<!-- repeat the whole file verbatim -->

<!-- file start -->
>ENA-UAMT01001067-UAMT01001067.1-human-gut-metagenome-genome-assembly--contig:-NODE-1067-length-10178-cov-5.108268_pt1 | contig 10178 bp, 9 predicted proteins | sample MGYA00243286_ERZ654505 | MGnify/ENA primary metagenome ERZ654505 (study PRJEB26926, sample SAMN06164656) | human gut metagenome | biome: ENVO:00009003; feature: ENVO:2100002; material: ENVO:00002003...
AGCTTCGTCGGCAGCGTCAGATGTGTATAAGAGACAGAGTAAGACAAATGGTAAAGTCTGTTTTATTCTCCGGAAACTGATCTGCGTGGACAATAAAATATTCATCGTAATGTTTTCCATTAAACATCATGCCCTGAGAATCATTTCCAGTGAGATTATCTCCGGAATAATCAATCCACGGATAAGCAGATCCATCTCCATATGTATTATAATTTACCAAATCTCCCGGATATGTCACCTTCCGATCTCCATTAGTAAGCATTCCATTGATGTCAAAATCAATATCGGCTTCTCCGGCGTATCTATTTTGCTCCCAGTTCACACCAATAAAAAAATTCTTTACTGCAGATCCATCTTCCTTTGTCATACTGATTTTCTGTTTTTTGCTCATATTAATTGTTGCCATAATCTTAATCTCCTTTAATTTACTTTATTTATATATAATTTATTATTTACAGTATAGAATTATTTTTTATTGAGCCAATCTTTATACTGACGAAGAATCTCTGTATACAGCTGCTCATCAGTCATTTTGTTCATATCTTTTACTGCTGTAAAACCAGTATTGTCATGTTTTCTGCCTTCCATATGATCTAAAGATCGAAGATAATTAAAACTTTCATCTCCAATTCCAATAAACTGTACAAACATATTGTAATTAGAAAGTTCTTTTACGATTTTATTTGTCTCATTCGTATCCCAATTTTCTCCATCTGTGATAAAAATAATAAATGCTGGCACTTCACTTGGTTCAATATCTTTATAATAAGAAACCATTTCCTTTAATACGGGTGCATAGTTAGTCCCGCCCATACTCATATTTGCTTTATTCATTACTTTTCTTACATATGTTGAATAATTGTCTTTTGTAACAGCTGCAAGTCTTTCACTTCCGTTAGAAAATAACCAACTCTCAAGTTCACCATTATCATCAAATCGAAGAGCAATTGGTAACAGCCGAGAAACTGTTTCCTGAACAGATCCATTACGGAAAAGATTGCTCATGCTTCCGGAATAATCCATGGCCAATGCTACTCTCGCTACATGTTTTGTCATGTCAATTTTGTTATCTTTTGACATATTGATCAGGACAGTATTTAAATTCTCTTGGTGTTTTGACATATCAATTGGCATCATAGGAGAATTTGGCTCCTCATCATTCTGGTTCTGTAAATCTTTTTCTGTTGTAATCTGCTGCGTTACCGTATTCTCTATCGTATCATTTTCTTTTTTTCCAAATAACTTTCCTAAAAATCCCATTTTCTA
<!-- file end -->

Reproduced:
>ENA-UAMT01001067-UAMT01001067.1-human-gut-metagenome-genome-assembly--contig:-NODE-1067-length-10178-cov-5.108268_pt1 | contig 10178 bp, 9 predicted proteins | sample MGYA00243286_ERZ654505 | MGnify/ENA primary metagenome ERZ654505 (study PRJEB26926, sample SAMN06164656) | human gut metagenome | biome: ENVO:00009003; feature: ENVO:2100002; material: ENVO:00002003...
AGCTTCGTCGGCAGCGTCAGATGTGTATAAGAGACAGAGTAAGACAAATGGTAAAGTCTGTTTTATTCTCCGGAAACTGATCTGCGTGGACAATAAAATATTCATCGTAATGTTTTCCATTAAACATCATGCCCTGAGAATCATTTCCAGTGAGATTATCTCCGGAATAATCAATCCACGGATAAGCAGATCCATCTCCATATGTATTATAATTTACCAAATCTCCCGGATATGTCACCTTCCGATCTCCATTAGTAAGCATTCCATTGATGTCAAAATCAATATCGGCTTCTCCGGCGTATCTATTTTGCTCCCAGTTCACACCAATAAAAAAATTCTTTACTGCAGATCCATCTTCCTTTGTCATACTGATTTTCTGTTTTTTGCTCATATTAATTGTTGCCATAATCTTAATCTCCTTTAATTTACTTTATTTATATATAATTTATTATTTACAGTATAGAATTATTTTTTATTGAGCCAATCTTTATACTGACGAAGAATCTCTGTATACAGCTGCTCATCAGTCATTTTGTTCATATCTTTTACTGCTGTAAAACCAGTATTGTCATGTTTTCTGCCTTCCATATGATCTAAAGATCGAAGATAATTAAAACTTTCATCTCCAATTCCAATAAACTGTACAAACATATTGTAATTAGAAAGTTCTTTTACGATTTTATTTGTCTCATTCGTATCCCAATTTTCTCCATCTGTGATAAAAATAATAAATGCTGGCACTTCACTTGGTTCAATATCTTTATAATAAGAAACCATTTCCTTTAATACGGGTGCATAGTTAGTCCCGCCCATACTCATATTTGCTTTATTCATTACTTTTCTTACATATGTTGAATAATTGTCTTTTGTAACAGCTGCAAGTCTTTCACTTCCGTTAGAAAATAACCAACTCTCAAGTTCACCATTATCATCAAATCGAAGAGCAATTGGTAACAGCCGAGAAACTGTTTCCTGAACAGATCCATTACGGAAAAGATTGCTCATGCTTCCGGAATAATCCATGGCCAATGCTACTCTCGCTACATGTTTTGTCATGTCAATTTTGTTATCTTTTGACATATTGATCAGGACAGTATTTAAATTCTCTTGGTGTTTTGACATATCAATTGGCATCATAGGAGAATTTGGCTCCTCATCATTCTGGTTCTGTAAATCTTTTTCTGTTGTAATCTGCTGCGTTACCGTATTCTCTATCGTATCATTTTCTTTTTTTCCAAATAACTTTCCTAAAAATCCCATTTTCTA